Tag Archives: Migrant Labour

“We are afraid”

Via taz gazete An article reporting about the situation of Syrians in Izmir and growing racist tensions and attacks. Available in Turkish and German.


Foto: Sevda Aydın. Suriye’deki iç savaşın hemen başlarında en çok göç alan bölgelerden biri Basmane’ydi.

„Ceplerinde dolarlar var ama bedava çorba içiyorlar“

Büyük İskender, gördüğü bir rüyanın ardından insanların eskisinden dört kat mutlu yaşayacağını düşünerek Kadifekale’ye bir kent kurmaya karar verir. Kadifekale’de şimdilerde eskisinden dört kat daha mutsuz mülteciler yaşıyor.


„Wir haben Angst“

In İzmir leben 140.000 Syrer*innen. Viele Einheimische sehen sie als Gäste, die irgendwann wieder zurückkehren sollen – manche greifen die Geflüchteten an.

Continue reading “We are afraid”

Migrant Labour Exploitation at Increase, the Report Reveals

Birgün introduces the striking data on the migrant labour in Turkey as indicated by the report prepared by the Republican People’s Party (CHP) titled “Migrant Labour in our Country”.


Via Birgün – According to the “Migrant Labour in Our Country” report prepared by CHP (Republican People’s party) Labour Bureau, the majority of migrants, with Syrians at the first place, work irregularly, under heavy exploitative conditions, and dozens of them loose their lives in workplace homicides.

The report reveals that the the regulation prepared by the government on 2016 regarding the entitlement of work permit to migrant workers could not solve the problem. According to the data provided by the ministry, the numbers of work permits granted to migrants are: 17,466 in 2011; 32,729 in 2012; 45,825 in 2013; 52,295 in 2014; 64,521 in 2015;and 73,650 in 2016. Finally in 2017, the migrants who received the work permit have been 87 thousand. Continue reading Migrant Labour Exploitation at Increase, the Report Reveals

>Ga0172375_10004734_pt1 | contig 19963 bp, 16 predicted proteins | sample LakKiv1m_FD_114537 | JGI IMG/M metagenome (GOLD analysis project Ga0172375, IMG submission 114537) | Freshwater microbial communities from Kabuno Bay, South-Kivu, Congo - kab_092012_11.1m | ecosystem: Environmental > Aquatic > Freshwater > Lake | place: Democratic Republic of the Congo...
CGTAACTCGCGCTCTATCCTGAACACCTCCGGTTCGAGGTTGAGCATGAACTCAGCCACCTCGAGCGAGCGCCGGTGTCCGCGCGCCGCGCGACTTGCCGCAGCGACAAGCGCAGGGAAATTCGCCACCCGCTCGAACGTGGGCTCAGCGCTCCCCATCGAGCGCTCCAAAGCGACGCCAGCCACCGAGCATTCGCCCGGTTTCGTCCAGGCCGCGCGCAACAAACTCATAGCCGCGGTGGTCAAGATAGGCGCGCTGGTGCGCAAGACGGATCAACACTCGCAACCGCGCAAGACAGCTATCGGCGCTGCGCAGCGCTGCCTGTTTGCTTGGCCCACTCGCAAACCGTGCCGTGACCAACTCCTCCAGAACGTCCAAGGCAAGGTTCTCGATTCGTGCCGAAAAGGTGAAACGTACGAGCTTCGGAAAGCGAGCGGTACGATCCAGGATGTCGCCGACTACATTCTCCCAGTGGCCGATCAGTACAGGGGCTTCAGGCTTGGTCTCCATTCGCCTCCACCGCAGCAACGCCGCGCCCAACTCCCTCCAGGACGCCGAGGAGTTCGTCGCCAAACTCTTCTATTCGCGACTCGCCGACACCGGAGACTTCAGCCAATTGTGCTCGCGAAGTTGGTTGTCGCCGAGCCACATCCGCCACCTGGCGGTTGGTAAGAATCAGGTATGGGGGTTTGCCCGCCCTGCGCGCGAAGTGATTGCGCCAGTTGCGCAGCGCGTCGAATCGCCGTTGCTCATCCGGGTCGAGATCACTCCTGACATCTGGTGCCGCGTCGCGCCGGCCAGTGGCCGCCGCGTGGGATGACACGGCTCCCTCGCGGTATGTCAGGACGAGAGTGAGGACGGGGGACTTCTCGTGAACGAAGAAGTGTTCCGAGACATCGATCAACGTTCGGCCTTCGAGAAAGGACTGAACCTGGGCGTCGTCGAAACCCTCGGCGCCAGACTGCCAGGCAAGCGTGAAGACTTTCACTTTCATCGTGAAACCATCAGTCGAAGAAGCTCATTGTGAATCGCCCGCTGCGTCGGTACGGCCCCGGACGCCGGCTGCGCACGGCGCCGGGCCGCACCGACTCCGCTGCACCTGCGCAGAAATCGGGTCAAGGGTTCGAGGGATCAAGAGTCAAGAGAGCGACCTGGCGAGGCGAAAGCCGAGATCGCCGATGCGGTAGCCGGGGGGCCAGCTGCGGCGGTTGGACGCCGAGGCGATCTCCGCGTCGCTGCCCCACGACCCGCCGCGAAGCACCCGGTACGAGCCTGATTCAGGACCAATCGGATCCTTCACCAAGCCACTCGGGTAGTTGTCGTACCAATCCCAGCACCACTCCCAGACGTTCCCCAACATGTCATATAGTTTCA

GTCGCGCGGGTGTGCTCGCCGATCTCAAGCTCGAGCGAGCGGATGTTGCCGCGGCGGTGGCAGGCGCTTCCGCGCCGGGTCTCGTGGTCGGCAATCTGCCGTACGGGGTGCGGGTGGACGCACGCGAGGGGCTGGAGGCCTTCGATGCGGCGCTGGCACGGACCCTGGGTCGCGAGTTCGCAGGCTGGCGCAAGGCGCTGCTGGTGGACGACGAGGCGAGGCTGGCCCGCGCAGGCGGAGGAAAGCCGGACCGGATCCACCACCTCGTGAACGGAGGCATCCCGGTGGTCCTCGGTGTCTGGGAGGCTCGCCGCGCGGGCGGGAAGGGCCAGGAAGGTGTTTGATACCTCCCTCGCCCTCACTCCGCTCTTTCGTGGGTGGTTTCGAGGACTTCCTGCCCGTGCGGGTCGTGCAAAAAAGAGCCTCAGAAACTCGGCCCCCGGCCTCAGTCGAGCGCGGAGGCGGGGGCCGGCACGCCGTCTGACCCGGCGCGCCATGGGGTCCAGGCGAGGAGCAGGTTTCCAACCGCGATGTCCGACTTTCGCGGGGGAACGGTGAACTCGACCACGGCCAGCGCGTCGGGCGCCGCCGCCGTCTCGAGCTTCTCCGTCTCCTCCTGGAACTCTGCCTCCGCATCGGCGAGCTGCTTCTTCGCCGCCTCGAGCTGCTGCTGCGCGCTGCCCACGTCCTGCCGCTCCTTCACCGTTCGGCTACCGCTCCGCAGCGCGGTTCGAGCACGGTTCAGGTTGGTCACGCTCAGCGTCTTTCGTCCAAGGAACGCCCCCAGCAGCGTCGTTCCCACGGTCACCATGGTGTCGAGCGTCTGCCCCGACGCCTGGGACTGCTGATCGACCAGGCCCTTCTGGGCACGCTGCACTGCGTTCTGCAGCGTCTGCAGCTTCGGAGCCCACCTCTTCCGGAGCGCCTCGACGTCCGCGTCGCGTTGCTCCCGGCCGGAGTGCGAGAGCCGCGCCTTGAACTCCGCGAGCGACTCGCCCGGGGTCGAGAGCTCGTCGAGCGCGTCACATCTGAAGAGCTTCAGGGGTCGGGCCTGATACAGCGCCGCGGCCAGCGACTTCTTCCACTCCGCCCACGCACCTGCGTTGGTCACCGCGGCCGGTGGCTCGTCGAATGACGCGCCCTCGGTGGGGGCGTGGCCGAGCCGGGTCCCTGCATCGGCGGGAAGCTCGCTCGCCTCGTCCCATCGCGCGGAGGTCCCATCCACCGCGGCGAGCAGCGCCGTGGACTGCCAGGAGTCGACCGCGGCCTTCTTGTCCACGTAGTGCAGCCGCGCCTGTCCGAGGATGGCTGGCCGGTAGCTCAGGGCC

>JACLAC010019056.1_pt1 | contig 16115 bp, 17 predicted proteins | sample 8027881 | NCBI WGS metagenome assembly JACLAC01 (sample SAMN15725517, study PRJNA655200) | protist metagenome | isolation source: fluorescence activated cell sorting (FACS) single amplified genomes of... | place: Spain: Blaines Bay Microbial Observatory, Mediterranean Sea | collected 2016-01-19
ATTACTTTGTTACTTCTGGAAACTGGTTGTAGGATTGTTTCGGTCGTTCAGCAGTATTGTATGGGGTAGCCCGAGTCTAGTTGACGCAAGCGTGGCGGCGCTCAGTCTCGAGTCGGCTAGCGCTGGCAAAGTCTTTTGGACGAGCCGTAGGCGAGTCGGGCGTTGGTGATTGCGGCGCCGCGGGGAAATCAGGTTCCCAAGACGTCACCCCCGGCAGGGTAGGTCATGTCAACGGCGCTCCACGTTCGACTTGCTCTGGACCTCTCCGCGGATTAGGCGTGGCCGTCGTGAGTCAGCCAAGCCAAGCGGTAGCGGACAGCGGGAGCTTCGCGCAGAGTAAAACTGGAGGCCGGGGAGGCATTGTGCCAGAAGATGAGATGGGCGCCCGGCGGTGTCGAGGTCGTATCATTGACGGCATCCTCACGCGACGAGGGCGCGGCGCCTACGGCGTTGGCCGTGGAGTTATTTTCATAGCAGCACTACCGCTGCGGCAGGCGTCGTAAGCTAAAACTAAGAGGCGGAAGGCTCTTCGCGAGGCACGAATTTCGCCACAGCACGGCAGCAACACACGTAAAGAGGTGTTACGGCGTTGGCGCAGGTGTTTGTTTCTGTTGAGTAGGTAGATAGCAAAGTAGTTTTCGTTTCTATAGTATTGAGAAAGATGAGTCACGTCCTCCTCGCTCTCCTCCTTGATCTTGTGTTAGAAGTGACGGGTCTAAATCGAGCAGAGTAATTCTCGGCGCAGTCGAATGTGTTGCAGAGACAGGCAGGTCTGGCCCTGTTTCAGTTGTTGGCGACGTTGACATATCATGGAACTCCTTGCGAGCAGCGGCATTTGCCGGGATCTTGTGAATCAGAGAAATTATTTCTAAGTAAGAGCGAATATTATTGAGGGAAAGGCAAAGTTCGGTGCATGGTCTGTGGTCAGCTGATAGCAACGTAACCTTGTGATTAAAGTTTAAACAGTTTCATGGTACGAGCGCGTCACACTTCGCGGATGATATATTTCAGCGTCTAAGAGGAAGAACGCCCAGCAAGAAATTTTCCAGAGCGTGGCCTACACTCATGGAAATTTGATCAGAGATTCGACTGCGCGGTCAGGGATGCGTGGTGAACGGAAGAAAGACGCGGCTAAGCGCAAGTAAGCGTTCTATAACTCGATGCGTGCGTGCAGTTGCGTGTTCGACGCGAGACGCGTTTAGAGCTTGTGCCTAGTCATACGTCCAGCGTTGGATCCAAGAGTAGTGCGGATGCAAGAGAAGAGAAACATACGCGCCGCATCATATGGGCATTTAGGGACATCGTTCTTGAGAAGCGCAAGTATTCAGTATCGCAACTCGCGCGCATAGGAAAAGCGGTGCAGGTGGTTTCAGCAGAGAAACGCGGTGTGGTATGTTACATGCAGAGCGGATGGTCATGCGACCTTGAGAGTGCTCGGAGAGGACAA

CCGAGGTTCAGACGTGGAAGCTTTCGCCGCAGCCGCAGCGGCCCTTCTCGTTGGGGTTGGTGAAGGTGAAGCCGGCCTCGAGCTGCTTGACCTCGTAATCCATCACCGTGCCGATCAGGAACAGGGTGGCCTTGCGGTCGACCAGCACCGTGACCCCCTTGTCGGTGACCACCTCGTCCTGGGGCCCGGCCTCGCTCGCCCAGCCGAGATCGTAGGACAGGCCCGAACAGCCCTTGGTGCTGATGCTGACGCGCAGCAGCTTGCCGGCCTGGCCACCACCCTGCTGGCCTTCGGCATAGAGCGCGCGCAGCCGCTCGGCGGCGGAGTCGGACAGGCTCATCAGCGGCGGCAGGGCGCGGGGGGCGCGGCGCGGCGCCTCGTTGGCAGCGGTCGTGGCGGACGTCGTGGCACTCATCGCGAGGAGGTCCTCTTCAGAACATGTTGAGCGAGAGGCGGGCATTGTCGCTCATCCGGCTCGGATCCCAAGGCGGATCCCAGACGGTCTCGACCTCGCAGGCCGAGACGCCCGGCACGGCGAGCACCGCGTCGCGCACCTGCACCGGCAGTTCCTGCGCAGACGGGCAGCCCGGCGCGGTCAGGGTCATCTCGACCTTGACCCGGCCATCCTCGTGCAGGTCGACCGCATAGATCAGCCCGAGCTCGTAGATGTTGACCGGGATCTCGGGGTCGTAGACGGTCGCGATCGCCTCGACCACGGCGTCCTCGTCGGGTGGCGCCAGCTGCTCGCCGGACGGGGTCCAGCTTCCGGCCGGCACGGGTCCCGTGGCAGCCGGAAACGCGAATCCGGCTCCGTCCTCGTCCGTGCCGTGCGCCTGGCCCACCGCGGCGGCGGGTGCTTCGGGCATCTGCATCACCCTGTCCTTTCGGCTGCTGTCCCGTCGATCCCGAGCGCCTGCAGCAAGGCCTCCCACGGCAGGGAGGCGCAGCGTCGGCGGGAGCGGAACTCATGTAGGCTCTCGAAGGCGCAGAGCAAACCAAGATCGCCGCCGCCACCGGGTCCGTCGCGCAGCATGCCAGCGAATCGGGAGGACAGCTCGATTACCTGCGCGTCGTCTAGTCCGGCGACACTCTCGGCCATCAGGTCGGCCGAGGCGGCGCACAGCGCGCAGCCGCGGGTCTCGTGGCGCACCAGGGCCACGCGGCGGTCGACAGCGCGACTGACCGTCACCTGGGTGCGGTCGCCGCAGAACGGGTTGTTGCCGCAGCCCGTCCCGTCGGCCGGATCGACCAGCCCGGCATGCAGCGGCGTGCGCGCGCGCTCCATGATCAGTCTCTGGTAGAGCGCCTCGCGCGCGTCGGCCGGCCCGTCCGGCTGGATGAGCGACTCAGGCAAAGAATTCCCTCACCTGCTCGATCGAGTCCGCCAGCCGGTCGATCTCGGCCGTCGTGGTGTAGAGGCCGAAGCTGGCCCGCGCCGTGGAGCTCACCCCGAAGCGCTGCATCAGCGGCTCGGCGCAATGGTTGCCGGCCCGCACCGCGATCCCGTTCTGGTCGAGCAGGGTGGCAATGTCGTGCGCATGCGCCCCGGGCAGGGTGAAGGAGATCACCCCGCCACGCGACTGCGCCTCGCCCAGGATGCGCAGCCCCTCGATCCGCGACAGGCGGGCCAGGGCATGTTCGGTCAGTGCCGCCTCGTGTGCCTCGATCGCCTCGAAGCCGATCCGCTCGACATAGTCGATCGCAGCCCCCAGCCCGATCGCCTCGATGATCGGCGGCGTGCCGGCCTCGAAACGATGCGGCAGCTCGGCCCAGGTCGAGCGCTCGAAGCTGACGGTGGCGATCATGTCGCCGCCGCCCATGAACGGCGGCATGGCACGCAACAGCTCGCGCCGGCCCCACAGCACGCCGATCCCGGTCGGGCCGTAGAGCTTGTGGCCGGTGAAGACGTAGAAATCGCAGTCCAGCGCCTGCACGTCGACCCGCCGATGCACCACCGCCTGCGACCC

Syrians in Turkey face anger and violence

Tensions mount as displaced migrants experience attacks and difficulty finding work

Syrian refugees on Istiklal avenue in Istanbul: more than 3.7 million Syrians are registered in Turkey. Photograph: Bulent kilic/AFP/Getty Images

Via The Irish Times

Turkey is home to more displaced Syrians than any other country, but growing intercommunal violence between refugees and their hosts is straining relations.

Sanliurfa, a city of 830,000 people in southeast Turkey, is the latest to be rocked by unrest between Syrians and Turks. On September 27th, two Turkish youths were killed by Syrians following an argument between neighbouring families. In the days that followed, angry mobs of locals attacked Syrians and their businesses, confining many to their homes for much of the past week.

The discord prompted the governor and mayor of Sanliurfa to hold a crisis meeting with the city’s police chief and several NGOs to work out ways to ease tensions. Almost a quarter of the population of Sanliurfa province are Syrians and, Istanbul aside, the region is home to more Syrian refugees than any other province in the country. Continue reading Syrians in Turkey face anger and violence

Syrian Refugees as Seasonal Migrant Workers: Re-Construction of Unequal Power Relations in Turkish Agriculture

This week, the Journal of Refugee Studies published a new paper by Deniz Pelek on Syrian refugees working in the agricultural sector in Turkey.

Abstract: This article examines the case of Syrian refugees as seasonal migrant workers in Turkey and critically discusses the working and living conditions fostering their relative vulnerability compared to other workers. Syrian refugees are subject to discriminatory practices in terms of lower wages, longer working hours and improper sheltering conditions. This article explores how unequal power relations between ethnically different groups of workers in the agricultural sector are (re)constructed and the consequences of the emergence of Syrian refugees as a novel class. The essential aim of this study is to unravel the process and practice of ethnically hierarchized agricultural labour market after the entrance of refugees.